So, it is indeed going to be May 5, as I wrote in breaking the news, last week.
The battle-lines are already being drawn – it is clear that there will be big money behind the campaign to stop change, and retain the status quo. Beside the predictable nonsense from these wreckers, some of ‘the forces of conservatism’ are also (rightly) pointing out some problems with the government’s plans – such as the reduction in seat-numbers, which is liable to be anti-democratic, especially in a country whose population is continuing to rise. But it is important to be clear that, when it actually comes to the referendum, those problems will no longer be relevant. Parliament will decide them one way or another, and the issue that goes to the people to decide on May 5 is simply whether to stick with FPTP or to change to AV. That therefore is the main issue that ought to pre-occupy those concerned with the state of democracy in our kingdom, and with starting to take back Parliament. That is the question on which each of us has to decide: Which side are you on?
There are those who take themselves to be radicals who oppose AV on the grounds of purism: on the grounds that it is not PR. One such is Derek Wall, former Male Principal Speaker of the Green Party.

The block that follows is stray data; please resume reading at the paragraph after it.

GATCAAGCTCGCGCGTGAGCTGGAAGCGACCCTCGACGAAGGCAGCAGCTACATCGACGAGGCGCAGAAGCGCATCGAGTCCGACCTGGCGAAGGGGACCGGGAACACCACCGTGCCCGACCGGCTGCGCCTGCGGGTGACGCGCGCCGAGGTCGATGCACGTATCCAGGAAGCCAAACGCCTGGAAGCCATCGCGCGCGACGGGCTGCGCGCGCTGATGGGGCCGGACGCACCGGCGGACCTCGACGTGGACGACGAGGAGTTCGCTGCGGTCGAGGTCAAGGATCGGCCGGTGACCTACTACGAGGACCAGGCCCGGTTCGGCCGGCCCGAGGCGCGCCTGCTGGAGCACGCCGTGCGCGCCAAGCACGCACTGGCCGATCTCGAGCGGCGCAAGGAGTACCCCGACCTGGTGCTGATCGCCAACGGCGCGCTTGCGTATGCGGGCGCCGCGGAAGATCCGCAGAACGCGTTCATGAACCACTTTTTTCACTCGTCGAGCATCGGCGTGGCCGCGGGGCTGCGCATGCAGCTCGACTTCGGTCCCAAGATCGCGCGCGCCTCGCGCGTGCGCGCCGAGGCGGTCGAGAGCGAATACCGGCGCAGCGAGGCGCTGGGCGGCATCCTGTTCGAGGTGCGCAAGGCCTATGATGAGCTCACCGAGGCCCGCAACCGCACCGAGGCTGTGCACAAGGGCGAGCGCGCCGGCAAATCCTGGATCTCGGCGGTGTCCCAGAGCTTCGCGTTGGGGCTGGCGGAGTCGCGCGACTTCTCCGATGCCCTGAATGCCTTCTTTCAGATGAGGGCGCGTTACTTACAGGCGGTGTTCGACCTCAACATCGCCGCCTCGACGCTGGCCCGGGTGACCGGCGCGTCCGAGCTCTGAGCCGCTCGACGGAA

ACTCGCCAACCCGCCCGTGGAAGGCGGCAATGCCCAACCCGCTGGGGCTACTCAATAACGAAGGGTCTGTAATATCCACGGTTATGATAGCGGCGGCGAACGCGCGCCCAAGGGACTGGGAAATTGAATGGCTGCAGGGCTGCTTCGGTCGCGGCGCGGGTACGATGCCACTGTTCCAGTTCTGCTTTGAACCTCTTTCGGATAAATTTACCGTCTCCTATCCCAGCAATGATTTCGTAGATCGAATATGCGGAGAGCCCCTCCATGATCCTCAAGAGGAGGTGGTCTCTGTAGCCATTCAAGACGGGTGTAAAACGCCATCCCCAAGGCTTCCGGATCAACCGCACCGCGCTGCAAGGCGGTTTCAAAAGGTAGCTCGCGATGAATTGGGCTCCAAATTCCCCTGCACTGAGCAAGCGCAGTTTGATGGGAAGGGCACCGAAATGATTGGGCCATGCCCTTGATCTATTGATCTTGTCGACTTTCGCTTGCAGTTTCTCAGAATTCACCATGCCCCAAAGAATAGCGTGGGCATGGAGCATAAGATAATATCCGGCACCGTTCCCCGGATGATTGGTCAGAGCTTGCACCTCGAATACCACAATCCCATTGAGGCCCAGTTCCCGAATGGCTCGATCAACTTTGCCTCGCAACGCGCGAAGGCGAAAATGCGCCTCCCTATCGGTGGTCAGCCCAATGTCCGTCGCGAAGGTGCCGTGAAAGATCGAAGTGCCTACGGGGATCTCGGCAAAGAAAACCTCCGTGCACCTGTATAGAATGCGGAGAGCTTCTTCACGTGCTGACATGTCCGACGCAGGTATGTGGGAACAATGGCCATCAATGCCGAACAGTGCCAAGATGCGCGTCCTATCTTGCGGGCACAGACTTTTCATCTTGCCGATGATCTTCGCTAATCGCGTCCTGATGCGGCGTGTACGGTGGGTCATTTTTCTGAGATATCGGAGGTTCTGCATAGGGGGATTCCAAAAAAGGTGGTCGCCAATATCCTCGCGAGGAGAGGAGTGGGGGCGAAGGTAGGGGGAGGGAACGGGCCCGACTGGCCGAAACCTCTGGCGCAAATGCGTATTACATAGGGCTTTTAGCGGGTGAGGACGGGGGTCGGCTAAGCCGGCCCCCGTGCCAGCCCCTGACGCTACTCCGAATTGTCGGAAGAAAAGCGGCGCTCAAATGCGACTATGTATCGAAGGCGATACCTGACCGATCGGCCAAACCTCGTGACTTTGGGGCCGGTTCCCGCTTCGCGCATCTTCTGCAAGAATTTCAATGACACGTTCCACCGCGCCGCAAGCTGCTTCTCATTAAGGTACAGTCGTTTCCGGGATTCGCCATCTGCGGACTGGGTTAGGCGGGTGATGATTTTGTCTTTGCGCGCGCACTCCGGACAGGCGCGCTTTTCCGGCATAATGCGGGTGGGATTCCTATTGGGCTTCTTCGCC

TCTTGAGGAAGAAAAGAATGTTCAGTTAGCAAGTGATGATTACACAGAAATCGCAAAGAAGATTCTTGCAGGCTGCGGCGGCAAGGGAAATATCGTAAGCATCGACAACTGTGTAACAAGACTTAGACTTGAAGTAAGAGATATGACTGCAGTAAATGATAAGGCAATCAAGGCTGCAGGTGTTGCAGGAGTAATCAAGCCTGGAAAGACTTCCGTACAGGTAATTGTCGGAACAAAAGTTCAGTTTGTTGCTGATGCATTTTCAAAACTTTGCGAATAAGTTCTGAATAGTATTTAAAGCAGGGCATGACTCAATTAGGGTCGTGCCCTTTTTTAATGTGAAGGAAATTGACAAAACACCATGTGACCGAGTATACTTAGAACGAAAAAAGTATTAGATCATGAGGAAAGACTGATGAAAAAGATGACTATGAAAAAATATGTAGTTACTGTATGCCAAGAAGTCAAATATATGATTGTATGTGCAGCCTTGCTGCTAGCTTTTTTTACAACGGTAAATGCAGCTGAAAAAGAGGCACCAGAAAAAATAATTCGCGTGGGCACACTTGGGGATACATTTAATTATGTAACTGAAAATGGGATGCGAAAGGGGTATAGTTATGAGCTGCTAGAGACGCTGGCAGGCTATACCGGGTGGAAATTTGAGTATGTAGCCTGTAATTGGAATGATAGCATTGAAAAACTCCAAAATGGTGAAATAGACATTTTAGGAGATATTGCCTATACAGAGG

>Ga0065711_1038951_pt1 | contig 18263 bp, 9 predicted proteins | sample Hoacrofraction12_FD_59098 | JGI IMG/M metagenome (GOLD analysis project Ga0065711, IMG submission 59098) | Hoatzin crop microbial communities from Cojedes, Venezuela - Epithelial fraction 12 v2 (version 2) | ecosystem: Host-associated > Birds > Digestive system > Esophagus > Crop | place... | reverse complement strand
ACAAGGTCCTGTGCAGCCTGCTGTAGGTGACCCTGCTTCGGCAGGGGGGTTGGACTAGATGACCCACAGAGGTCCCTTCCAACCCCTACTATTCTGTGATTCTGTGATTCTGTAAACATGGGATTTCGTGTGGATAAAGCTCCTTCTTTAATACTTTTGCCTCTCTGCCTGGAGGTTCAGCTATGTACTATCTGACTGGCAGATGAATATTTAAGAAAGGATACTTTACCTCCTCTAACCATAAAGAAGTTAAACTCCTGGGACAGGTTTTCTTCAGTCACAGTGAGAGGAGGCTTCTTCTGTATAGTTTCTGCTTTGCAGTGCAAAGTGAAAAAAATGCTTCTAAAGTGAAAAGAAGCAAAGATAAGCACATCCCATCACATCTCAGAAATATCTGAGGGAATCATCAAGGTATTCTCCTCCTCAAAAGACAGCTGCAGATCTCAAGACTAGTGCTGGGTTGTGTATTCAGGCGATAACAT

So, in terms of parties: on the No side are the Conservative Party and Labour tribalists, and maybe some Greens (if the opposition to AV of Derek et al continues). On the Yes side are the Liberal Democrats, Labour pluralists (including Compass, the Millibands and Diane Abbott) and certainly some Greens.
The Green Party will make its decision on where it stands at our Autumn Conference. We are a small party, but it could be an important decision. For, while the Lib Dems and Labour lost seats at this General Election, the Green Party entered Westminster for the first time. There is some momentum behind us, and a lot of respect for our Leader, Caroline Lucas MP.
It seems to me that it would be extremely unfortunate if there were to be a group of ‘PR purists’ opposing AV on the grounds that it isn’t radical enough. The grave danger is that, by dissing AV, such people will give respectable ‘cover’ to those implacably opposed to any reform of our electoral system. Those who will benefit from such ‘purism’ will be Labour tribalists represented by the likes of Prescott, Burnham and Balls, and (above all) the Tories.
That is why I along with several senior elected Greens will be putting the case at a motion at our September Party Conference for supporting AV in the referendum. AV eliminates the wasted vote argument, it largely eliminates tactical voting, it drastically reduces the number of safe seats. It allows the electorate to express their preferences and thus potentially speeds up the process of parliamentary change at a time when Parliament desperately needs to be ready to respond rapidly to environmental change. And it is a start. It is a significant step in the right direction.
To stand in the way of it when the referendum comes will only benefit those such as Lord Ashcroft who are going to put their considerable resources behind the campaign to preserve the present system that has served them so well…